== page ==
The possibility of spontaneous reduction of nickel in the bath 300 can be mitigated by the use of stabilizers, such as those discussed above in connection with
The size dependency related to diffusion modes makes for difficulty in effective stabilization of a plating bath to be used for multi-sized surfaces. The impact of stabilizer reaching the conductive areas is much greater for small areas than for large areas. Once the amount of stabilizer diffusing to the surface of a conductive area (either large or small) to be plated becomes sufficiently large, the plating reaction will be chemically inhibited and will cease of its own accord. Thus, in a given plating bath it may be possible to plate areas measuring 100 μm on a side, but not those measuring 30 μm on a side. Accordingly, a compromise exists between overall bath stability and the size of the conductive area to be plated.
The present invention solves the aforementioned and other problems with its ability to plate small features, such as die contacts 70A–C, yet still have a relatively stable plating bath 300, by temporarily conductively connecting the bond pads 32, 34, 36 to the larger supplemental plating structures as shown in
A typical plating reaction does not occur instantly, but requires an initiation process to overcome the reaction threshold. During the time required to complete the initiation there is ample opportunity for stabilizer 600 to diffuse to the surface of an area to be plated and thus inhibit the plating reaction from occurring. Once this initial threshold is overcome and plating is initiated, however, the plating rate is sufficient that the rate of diffusion of stabilizer is insufficient to stop the plating reactions. Given a sufficient supply of plating bath, the plating process reaches completion only when there are no more areas on the surface which can be paired with the nickel ions. In effect, therefore, the plating process does not stop until the wafer is removed from the bath. The nickel ions not used in the plating process remain in the plating bath 300, but because of the presence of stabilizer 600, the nickel ions do not react with the hypophosphites.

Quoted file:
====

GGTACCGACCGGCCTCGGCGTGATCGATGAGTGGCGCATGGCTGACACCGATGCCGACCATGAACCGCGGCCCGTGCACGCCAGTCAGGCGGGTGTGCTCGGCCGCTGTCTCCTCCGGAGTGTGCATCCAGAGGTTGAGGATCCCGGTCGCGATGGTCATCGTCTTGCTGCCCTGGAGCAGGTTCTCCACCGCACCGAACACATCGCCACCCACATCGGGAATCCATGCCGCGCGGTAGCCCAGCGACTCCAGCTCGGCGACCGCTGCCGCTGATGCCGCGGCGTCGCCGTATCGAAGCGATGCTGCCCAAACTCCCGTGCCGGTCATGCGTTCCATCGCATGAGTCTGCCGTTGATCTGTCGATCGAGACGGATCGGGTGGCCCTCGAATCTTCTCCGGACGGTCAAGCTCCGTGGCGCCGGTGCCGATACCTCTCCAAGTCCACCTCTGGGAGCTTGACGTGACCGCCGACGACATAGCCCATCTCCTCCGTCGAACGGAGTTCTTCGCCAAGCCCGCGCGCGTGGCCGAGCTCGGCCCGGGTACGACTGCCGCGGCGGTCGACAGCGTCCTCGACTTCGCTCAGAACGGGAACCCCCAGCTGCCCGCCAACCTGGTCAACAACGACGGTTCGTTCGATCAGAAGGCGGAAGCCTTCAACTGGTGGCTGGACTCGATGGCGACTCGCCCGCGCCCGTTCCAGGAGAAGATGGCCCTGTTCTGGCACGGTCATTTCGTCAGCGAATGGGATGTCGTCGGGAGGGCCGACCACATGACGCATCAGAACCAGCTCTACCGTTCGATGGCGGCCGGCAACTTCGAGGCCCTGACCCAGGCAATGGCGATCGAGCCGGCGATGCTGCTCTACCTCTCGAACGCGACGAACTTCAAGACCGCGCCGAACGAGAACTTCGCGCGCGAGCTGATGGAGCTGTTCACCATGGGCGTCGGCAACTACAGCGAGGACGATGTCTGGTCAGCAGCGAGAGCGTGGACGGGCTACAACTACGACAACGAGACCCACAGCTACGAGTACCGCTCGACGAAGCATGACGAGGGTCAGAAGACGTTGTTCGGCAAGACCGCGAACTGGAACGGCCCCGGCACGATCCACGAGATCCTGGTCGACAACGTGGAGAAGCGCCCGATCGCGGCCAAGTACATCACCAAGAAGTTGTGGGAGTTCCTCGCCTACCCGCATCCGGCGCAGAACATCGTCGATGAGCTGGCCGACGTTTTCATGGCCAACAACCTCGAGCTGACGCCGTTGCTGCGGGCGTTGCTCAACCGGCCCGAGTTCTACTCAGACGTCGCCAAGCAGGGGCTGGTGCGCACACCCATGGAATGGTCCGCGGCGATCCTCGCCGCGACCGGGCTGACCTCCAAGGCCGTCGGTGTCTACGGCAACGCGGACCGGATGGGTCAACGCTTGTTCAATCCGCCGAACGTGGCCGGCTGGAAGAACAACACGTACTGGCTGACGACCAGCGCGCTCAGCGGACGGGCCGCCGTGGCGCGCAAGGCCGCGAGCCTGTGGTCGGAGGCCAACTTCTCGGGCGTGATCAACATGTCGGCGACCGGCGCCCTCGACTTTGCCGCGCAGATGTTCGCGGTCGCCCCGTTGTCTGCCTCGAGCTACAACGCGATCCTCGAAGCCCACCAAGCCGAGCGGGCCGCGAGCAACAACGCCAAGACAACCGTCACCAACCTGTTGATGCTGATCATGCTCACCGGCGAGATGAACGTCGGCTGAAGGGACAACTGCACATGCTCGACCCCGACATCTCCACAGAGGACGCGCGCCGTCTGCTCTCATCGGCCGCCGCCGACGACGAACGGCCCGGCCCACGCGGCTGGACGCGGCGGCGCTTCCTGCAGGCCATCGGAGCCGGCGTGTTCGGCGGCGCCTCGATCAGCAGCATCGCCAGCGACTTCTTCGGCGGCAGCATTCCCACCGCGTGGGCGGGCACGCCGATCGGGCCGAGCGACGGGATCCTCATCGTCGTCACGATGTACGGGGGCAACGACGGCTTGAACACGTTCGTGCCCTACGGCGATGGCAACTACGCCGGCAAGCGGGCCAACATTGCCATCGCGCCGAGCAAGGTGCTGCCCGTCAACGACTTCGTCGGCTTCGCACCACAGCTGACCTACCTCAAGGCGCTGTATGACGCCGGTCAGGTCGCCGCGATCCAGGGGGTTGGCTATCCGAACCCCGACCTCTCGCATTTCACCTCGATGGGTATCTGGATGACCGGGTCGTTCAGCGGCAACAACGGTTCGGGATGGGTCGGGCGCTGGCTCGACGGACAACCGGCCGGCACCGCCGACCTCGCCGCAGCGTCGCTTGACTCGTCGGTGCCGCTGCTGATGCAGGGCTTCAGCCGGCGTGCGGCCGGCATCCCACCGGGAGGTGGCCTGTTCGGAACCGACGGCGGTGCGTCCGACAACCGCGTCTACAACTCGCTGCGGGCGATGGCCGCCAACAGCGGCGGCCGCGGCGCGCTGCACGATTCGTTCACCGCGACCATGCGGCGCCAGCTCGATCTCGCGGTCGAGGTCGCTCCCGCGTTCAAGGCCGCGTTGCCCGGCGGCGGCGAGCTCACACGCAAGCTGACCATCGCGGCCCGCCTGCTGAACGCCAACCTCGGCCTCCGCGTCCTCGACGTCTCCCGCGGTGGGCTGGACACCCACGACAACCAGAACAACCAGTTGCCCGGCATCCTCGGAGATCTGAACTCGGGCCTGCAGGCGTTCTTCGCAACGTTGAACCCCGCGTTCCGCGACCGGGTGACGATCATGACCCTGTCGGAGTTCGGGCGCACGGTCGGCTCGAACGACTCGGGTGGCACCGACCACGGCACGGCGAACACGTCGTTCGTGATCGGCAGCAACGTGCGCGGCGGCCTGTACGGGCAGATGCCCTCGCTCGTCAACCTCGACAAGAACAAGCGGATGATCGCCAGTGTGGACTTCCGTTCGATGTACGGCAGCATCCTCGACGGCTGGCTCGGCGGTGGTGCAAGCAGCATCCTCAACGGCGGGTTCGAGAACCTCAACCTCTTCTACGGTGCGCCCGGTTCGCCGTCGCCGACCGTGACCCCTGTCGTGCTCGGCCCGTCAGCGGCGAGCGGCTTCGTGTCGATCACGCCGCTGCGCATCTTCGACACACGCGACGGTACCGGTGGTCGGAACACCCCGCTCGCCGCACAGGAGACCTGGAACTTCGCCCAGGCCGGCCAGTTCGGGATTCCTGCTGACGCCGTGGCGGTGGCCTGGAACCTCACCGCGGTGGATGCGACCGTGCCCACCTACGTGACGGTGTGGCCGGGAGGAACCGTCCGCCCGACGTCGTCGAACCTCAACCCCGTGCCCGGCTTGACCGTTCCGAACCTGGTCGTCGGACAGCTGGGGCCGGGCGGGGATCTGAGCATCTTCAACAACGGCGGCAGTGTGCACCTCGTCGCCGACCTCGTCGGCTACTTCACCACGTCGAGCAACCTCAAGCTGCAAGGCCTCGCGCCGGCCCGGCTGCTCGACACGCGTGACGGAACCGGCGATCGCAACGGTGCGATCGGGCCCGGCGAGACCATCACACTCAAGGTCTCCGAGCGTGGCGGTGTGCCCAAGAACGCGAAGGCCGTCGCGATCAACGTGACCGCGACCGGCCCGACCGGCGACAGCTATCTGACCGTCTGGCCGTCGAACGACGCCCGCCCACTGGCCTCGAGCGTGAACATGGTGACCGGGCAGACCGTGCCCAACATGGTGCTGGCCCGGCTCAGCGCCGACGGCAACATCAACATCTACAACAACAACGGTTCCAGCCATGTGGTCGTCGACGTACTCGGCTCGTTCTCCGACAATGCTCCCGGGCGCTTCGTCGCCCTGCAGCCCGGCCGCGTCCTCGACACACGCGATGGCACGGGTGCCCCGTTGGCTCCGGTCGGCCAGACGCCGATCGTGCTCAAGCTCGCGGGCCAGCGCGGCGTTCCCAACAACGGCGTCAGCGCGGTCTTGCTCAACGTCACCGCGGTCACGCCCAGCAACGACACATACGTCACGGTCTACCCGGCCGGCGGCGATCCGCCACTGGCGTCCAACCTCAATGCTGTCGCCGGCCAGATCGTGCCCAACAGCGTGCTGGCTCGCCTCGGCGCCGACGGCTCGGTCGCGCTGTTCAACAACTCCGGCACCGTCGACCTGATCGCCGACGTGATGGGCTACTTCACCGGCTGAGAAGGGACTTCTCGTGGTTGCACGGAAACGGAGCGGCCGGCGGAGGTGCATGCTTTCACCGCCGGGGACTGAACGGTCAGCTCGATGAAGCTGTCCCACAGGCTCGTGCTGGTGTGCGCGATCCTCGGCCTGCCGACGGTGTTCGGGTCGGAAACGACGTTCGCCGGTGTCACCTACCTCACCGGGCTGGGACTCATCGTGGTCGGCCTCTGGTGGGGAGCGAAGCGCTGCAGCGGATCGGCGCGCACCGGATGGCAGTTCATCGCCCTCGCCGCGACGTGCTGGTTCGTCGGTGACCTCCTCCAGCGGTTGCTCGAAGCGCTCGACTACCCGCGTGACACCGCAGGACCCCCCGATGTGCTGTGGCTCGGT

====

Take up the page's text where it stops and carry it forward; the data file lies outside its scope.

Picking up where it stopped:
As shown in
Various stabilizers can be used in bath 300 in accordance with the present invention. Generally, stabilizers useful in the present invention can include those from the following four categories: compounds of Group VI elements, such as S. Se, and Te; compounds containing oxygen, such as AsO2 −, IO3 −, and MoO4 2−; heavy metal cations such as Sn2+, Pb2+, Hg+, and Sb3+; and unsaturated organic acids, such as maleic acid and itaconic acid. Typically, the preferred stabilizers for the present invention are the aforementioned compounds of Group VI elements and heavy metal cations, with the heavy metal cations, and specifically Pb, being most preferred.
While the invention has been described and illustrated with reference to specific exemplary embodiments, it should be understood that many modifications and substitutions can be made without departing from the spirit and scope of the invention. Accordingly, the invention is not to be considered as limited by the foregoing description but is only limited by the scope of the appended claims.
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|U.S. Classification||438/18, 257/741, 257/48, 257/E21.174, 257/E23.02, 438/678, 257/766, 438/612|
|International Classification||H01L21/288, H01L21/44, H01L21/66, H01L23/485|
|Cooperative Classification||H01L2924/01082, H01L2924/01014, H01L2924/01011, H01L2924/14, H01L2924/014, H01L2924/01006, H01L2924/01052, H01L24/02, H01L2924/01028, H01L21/288, H01L2924/01016, H01L2924/01078, H01L2924/01046, H01L2924/01051, H01L2924/0105, H01L2924/01033|
|European Classification||H01L24/02, H01L21/288|
|Jul 21, 2003||AS||Assignment|
Owner name: MICRON TECHNOLOGY, INC., IDAHO
Free format text: ASSIGNMENT OF ASSIGNORS INTEREST;ASSIGNOR:LINDGREN, JOSEPH T.;REEL/FRAME:014323/0480
Effective date: 20030707
|Nov 28, 2006||CC||Certificate of correction|
|Oct 28, 2009||FPAY||Fee payment|
Year of fee payment: 4
|Oct 30, 2013||FPAY||Fee payment|
Year of fee payment: 8